They do not believe that the Czech units detected the presence of any chemical weapons, nerve or mustard agents, in the Persian Gulf. They spent a considerable amount of effort attempting to find plausible means of discrediting the Czech reports.

The British government does not recognize the possibility of any connection between service in the Persian Gulf and any illness that cannot be explained by conventional medical diagnosis. The British have about 30 veterans from the Persian Gulf with medical problems. These medical conditions are not considered peculiar to their service in the Persian Gulf. British citizens have, however, set up a Persian Gulf Families Hot Line, located in Glouchester, England, that serves as a clearing house for those who believe they have illnesses related to their service in the Persian Gulf. I met with Mr. Raymond Donn, a solicitor from Manchester, England, who is in the process of filing a class action suit against the British government to obtain compensation for these veterans. Mr. Donn informed me that there could be as many as 500 sick British veterans.

The British government does not recognize Multiple Chemical Toxicity/Sensitivity as a valid concept. Additionally, the representatives with whom the Codel met believe the Persian Gulf Syndrome is the result of American veterans attempting to increase their medical and disability benefits. The Codel was advised that the United States did not have to invent a new environmental disease to explain the symptoms being experienced by American veterans.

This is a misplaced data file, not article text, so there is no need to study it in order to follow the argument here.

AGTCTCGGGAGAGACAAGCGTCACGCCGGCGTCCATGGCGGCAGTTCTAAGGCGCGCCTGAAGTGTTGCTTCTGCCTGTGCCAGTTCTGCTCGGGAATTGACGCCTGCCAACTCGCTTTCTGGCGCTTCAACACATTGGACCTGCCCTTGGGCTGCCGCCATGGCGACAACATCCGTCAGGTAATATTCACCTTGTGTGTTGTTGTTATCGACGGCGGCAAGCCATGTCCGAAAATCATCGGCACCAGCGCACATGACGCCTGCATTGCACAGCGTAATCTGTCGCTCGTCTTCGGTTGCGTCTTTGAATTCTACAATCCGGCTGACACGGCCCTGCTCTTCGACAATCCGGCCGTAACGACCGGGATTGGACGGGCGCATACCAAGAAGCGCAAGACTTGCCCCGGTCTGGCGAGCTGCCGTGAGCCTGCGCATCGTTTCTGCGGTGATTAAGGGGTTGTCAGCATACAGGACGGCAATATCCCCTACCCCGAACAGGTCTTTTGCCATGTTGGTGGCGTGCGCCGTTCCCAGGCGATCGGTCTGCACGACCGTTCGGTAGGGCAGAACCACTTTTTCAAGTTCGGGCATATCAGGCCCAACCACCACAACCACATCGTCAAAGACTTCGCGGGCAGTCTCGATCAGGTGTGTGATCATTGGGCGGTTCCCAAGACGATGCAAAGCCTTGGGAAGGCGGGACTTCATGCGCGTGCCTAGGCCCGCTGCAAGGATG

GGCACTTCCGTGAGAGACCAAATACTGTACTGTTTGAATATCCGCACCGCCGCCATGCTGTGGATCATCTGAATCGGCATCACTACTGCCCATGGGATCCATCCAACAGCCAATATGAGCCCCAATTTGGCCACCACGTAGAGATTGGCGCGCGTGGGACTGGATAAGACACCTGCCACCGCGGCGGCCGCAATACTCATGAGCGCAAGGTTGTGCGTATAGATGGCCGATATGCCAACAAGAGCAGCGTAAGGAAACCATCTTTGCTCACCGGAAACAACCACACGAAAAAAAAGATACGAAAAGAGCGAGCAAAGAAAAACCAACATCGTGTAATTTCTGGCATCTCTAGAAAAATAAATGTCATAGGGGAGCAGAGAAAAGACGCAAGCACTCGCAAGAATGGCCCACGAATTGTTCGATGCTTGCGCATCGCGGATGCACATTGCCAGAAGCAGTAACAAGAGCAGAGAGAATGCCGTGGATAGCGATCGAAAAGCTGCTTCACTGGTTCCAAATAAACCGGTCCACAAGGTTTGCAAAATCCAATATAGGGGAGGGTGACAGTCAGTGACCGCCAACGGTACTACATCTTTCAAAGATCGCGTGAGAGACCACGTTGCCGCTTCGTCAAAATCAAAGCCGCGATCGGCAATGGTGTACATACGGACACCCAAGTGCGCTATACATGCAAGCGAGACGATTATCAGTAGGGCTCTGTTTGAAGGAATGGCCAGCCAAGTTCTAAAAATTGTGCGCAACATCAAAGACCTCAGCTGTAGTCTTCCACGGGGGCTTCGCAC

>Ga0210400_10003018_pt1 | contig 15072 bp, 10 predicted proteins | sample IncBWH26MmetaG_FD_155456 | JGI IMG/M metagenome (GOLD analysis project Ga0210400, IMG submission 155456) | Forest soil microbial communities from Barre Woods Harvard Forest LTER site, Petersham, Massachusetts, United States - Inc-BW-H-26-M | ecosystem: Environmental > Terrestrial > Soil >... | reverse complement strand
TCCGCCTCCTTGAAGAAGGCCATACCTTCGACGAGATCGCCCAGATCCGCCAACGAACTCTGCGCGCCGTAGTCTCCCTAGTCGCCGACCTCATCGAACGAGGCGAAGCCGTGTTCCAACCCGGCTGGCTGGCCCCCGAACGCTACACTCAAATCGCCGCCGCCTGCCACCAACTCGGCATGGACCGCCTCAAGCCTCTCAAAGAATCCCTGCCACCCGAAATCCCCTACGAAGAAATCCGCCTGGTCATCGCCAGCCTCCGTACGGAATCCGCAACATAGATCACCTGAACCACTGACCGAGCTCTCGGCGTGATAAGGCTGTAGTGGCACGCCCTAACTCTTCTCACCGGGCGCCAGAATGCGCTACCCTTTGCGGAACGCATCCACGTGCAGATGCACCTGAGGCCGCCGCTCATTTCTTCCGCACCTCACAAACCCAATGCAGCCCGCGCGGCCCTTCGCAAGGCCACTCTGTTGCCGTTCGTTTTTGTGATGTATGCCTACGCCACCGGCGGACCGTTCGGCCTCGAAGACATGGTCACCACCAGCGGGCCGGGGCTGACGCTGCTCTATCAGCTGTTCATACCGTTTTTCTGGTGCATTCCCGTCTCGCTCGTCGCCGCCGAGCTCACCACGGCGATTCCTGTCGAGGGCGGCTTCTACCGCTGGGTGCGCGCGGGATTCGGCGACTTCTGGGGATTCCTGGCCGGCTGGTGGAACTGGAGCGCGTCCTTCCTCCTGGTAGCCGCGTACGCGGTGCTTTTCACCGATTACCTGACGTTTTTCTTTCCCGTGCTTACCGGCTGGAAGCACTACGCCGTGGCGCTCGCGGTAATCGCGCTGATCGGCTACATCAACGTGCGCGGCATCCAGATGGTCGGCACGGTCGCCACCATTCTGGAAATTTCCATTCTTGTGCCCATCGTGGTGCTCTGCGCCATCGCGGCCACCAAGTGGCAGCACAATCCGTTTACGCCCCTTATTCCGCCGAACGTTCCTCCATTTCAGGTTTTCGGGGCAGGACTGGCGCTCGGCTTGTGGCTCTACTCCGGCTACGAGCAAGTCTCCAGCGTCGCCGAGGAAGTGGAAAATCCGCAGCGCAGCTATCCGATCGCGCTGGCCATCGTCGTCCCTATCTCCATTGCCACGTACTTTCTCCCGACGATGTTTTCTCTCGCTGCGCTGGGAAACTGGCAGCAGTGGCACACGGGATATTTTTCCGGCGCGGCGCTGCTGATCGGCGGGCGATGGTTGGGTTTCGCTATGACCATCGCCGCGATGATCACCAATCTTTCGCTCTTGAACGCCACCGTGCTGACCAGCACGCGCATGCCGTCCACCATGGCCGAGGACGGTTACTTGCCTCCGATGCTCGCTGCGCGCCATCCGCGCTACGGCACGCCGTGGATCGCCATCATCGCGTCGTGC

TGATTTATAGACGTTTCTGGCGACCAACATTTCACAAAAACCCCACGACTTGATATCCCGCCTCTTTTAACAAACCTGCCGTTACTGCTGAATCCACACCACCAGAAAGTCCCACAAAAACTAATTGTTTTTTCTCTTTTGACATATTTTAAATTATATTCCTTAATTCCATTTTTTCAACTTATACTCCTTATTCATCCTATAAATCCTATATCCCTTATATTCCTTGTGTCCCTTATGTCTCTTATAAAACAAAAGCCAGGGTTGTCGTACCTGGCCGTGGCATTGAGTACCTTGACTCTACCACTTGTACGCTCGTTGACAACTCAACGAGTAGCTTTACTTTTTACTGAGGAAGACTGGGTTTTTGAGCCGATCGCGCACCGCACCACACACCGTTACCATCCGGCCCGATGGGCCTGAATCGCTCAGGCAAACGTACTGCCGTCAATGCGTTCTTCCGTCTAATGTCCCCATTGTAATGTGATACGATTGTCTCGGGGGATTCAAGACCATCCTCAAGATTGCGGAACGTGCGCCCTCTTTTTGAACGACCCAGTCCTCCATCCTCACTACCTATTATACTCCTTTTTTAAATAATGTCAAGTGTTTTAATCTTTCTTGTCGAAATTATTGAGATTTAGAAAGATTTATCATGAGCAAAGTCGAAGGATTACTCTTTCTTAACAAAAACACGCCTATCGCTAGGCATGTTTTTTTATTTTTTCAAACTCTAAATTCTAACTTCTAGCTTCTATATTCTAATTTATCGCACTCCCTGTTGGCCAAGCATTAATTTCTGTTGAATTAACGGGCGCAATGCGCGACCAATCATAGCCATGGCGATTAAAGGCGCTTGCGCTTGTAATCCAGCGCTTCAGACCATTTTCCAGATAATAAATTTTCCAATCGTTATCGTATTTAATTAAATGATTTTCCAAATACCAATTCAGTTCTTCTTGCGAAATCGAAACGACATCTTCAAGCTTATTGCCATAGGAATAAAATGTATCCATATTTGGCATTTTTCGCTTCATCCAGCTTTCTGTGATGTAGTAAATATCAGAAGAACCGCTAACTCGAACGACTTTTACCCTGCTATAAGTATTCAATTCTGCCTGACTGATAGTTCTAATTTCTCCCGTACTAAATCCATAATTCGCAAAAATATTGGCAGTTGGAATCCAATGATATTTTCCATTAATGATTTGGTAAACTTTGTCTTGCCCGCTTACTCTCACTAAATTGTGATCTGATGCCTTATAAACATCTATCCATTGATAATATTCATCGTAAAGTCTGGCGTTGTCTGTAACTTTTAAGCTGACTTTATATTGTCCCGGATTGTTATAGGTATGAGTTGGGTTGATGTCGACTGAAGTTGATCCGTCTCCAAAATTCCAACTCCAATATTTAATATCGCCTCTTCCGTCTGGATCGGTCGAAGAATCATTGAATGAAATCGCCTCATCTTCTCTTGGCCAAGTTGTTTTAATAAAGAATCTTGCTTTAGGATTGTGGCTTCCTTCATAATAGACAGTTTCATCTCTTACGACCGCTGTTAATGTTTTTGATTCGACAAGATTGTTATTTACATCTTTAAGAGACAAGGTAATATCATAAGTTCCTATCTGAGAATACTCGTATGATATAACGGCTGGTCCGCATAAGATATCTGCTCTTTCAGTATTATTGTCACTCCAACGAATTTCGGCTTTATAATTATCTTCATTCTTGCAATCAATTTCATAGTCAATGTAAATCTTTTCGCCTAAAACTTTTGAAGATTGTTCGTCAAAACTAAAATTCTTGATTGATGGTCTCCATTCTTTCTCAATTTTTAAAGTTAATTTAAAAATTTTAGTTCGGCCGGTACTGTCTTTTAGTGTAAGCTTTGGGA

While in Paris, the Codel met with Lieutenant Colonel Gerrard Emile Ferrand, a French Army infantry officer who served in the Persian Gulf. The French had about 12,000 personnel in the Gulf.

Colonel Ferrand informed the Codel that the French had detected nerve and mustard agent at a Logistics Facility approximately 26 or 27 kilometers south of KKMC on the evening of January 24th or January 25th. He indicated that the wind at ground level had been from the north--from Iraq. French chemical alarms were activated at two locations approximately 100 meters apart. Colonel Ferrand, who arrived at the location about 30 minutes after the initial alarm, indicated that litmus badges on the protective suits worn by French troops registered the presence of mustard agent. They contacted a Czech chemical unit and asked it to conduct tests to verify presence of the chemical agents. The Czech chemical unit arrived about 2 hours later, confirmed the presence of a mustard agent and a nerve agent--either Soman or Tabun--and decontaminated the area.